I’d already decided before finishing studying that I should start out in print and stay there for a decent amount of time before (hopefully) diving into broadcasting however I can manage it. Just because other people are getting there before me doesn’t mean anything – it’s not as if I was applying for them. I just had to take a moment to remind myself that I am exactly where I need to be right now. I am following the path I need to take, and I don’t have to rush it.

It’s hard, sometimes, to go where life takes you when you have your sights set on the bigger picture. I think it might be time to start focusing on where I am at the moment and worry about the big stuff later.

On that note, my Sam has finally moved to Wanganui, and for the first time in three years we are living no more than ten minutes apart.

What a breath of fresh air.

When boyfriends go fishing

It was against my better judgement. Really, it was.

The thing is, Sam had just been talking to me about how he really wanted to go fishing, and had only been once in the past 10 years. How could I say no when a friend from work called him up a few hours later to see if he wanted to go out on the boat with him? It would be nice, I thought. Even though it was my last full day with him before heading back to Wanganui, I liked the idea of relaxing with a book or some Grey’s Anatomy (judge not lest ye be judged, at least it’s not Shortland Street).

Because Sam hadn’t been fishing in about three thousand lightyears, he didn’t know how long he’d be.

“Probably a few hours,” he said with a shrug.

In reality, he left just before three on Saturday afternoon, and it wasn’t until 5am that I heard from him again.

At first I wasn’t worried. It started off as loneliness, followed by a period of wondering whether or not I should cook my own dinner or wait for him. When his flatmate came home though, he informed me it could take hours and hours, and probably not to expect Sam home until about 10 or 11pm. I was a little disappointed – after all, like I said, I was going home the next day and hadn’t had a full day since I got to Tauranga just to spend with him. I told myself that no matter how late Sam stayed out fishing, I wasn’t going to be annoyed with him, because I gave him my blessing and he’s been wanting to go for ages now.

By the end of the night (or the start of the morning if that’s how you want to look at it), I was well past the point of annoyed.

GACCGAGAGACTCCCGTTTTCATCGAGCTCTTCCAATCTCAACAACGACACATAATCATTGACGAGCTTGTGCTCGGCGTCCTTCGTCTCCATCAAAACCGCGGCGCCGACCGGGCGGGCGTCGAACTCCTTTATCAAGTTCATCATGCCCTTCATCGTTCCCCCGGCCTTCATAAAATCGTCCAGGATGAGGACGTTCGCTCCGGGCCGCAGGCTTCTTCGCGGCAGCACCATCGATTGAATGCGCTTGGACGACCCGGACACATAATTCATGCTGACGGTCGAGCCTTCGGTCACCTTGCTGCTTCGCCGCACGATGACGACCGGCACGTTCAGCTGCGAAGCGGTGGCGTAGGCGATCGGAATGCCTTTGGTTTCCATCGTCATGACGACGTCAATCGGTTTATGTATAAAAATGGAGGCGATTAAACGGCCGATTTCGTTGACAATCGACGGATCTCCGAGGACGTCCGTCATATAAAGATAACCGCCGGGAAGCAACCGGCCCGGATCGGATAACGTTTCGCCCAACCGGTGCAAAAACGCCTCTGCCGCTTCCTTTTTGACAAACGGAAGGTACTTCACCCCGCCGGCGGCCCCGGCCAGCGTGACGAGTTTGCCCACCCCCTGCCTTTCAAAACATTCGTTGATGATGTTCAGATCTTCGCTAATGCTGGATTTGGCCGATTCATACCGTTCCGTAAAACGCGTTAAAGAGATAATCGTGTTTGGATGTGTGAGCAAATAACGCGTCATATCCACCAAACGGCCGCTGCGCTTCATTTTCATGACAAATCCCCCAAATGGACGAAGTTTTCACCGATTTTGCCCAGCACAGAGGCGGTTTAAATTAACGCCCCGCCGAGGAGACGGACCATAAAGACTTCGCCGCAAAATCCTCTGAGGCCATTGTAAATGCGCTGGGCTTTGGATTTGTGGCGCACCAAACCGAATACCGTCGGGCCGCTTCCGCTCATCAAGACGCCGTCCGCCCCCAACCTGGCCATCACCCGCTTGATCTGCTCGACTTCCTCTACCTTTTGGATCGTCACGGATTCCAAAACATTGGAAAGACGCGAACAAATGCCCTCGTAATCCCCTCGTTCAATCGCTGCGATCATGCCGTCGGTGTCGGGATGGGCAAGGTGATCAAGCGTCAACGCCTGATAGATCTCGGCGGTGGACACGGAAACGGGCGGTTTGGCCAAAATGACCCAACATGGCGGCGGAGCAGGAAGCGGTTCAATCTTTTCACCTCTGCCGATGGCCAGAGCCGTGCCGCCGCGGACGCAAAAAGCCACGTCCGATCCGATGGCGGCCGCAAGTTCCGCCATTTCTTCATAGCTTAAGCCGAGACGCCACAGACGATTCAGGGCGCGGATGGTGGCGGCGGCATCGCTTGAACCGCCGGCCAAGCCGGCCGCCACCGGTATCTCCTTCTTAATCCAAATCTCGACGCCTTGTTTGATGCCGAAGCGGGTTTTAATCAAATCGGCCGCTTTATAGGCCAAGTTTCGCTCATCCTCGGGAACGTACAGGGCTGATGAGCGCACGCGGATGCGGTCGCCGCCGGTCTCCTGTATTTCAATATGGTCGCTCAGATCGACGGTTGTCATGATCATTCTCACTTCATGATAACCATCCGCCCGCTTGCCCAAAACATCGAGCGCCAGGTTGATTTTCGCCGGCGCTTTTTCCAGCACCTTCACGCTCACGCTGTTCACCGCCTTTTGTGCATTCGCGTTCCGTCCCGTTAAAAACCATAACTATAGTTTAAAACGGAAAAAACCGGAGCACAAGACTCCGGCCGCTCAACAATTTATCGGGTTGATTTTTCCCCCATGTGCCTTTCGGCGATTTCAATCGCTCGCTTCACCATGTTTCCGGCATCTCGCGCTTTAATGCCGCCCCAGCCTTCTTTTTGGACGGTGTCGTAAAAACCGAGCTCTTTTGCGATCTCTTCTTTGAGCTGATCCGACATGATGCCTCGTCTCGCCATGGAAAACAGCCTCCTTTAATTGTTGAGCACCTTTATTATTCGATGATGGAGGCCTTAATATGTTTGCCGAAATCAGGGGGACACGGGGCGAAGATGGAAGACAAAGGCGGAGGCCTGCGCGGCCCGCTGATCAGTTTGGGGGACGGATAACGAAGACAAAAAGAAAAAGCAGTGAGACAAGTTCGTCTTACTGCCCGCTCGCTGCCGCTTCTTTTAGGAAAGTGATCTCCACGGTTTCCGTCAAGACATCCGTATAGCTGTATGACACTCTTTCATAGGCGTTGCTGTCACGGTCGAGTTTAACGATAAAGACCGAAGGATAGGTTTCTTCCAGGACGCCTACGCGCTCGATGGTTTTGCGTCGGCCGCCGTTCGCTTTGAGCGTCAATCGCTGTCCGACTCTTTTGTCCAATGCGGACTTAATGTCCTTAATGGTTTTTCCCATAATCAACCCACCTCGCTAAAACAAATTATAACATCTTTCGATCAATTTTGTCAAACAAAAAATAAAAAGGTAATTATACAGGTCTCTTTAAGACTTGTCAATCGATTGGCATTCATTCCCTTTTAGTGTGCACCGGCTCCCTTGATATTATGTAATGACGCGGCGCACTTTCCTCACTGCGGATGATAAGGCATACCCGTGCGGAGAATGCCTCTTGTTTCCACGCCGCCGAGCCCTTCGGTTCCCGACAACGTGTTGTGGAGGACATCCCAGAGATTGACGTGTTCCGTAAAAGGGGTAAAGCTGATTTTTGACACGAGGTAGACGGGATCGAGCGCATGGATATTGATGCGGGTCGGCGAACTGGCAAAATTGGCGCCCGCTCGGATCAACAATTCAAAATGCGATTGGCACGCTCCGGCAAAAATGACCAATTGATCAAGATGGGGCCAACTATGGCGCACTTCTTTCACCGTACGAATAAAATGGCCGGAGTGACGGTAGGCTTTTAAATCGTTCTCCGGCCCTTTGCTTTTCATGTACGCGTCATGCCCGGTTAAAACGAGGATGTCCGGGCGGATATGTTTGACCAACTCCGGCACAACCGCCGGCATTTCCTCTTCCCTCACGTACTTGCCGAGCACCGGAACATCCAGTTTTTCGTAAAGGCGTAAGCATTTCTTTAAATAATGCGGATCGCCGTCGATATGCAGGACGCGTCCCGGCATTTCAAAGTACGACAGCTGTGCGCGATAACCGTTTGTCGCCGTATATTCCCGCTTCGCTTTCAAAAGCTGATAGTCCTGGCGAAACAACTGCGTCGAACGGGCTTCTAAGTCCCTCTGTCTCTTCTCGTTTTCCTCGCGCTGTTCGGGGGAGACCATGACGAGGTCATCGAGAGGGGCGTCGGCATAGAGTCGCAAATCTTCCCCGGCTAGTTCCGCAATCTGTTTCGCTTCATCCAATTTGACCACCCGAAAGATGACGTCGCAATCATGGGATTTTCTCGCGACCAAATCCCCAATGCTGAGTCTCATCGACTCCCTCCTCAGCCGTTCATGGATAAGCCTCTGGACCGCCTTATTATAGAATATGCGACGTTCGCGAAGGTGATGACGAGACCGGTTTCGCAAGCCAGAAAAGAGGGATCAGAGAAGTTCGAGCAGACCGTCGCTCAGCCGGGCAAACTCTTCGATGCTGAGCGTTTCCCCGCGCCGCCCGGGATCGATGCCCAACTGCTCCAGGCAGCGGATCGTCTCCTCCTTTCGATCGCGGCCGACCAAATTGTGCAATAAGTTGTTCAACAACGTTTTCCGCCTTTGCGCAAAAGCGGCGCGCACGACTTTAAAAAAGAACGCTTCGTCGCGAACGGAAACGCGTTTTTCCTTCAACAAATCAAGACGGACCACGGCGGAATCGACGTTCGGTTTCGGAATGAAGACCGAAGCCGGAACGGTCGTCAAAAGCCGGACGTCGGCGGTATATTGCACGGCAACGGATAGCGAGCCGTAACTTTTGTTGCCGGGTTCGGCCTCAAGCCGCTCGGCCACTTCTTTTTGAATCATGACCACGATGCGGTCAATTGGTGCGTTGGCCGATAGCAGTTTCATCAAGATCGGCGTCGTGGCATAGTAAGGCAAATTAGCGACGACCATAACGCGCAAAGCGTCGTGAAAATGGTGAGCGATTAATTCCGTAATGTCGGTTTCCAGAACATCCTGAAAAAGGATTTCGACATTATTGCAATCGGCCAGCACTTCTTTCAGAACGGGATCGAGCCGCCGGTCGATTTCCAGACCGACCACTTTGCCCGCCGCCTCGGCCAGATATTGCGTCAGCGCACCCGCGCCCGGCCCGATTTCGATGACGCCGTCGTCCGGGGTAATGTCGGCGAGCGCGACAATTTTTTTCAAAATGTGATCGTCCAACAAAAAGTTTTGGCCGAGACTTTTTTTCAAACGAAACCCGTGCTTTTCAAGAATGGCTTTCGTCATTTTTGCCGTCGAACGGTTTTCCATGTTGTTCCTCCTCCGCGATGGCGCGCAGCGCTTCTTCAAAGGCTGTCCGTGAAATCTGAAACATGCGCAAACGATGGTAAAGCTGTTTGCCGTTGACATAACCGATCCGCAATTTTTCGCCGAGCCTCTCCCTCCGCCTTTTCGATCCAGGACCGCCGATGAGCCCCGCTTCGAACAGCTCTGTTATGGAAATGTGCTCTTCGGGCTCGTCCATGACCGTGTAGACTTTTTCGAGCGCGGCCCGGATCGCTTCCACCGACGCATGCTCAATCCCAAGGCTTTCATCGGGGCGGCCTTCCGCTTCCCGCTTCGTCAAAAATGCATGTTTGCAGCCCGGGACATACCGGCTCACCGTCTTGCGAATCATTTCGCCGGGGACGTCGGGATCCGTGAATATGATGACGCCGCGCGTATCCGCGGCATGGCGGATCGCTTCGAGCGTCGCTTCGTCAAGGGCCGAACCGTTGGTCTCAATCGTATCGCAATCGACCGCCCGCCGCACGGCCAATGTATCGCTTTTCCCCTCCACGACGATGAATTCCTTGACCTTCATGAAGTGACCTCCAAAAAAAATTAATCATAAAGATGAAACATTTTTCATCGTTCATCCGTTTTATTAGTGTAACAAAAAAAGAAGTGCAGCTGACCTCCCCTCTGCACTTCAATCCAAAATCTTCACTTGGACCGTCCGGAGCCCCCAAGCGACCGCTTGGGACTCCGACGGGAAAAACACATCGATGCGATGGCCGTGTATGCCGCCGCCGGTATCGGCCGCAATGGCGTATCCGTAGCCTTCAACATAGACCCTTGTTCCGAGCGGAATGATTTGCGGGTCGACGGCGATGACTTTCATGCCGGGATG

The problem, you see, wasn’t that he didn’t get home until the sun was nearly up. The problem was that he’d taken his phone, but I couldn’t get hold of him at all. I expected he’d be out of service, but I tried his number about midnight, just to see. It rang, so I knew it was in service. I called several times over the next five hours, and left him a text saying “my feelings towards you are currently less than favourable”.

I don’t want to sound like a clingy girlfriend who can’t stand to be away from her partner, but I was already feeling on edge because Sam’s father had texted me saying he was a little concerned Sam wasn’t home yet, and that he hoped he was safe. That, coupled with the fact that it was the middle of the night, made me start to imagine the worst.

The best case scenario, of course, was that he left his phone in his car before heading out on the boat. At three in the morning, though, my brain was telling me that the phone was safely stashed on the boat, while Sam drifted lifelessly in the water below. I kid you not, I briefly thought “if he goes missing and then find his body it’s going to be gross from being in the water and I’ll be even more traumatised.”

As it got later and later, or earlier and earlier, I thought they surely couldn’t still be out. I’m not proud of how much I was freaking out once 4am rolled about. I slept maybe an hour and a half that night, but my mind was too wide awake to really let me rest. I was constantly back and forth from the bed to the lounge, where I’d sit with the cat and gaze stalkerishly out the window.

I was pissed off. Sam was depriving me of the last night of cuddles I’d get for a week, and I was doubly annoyed that I could not sleep, but had a five hour road trip the next day.  Also, he’d forced me to look like the psycho girlfriend by leaving a handful of messages and missed calls on his phone. And then, at about 20 to five, I got a text from Sam.

He’d left his phone in the car, and was on his way home now. Of course. Of course.

When he got home, had a shower, and climbed into bed, I lay there in silence.

“Are you mad at me?” He asked quietly.

“I’m not mad,” I said (thinking at the time that following up with ‘I’m just disappointed’ would have been the perfect way to portray a stereotypical mother).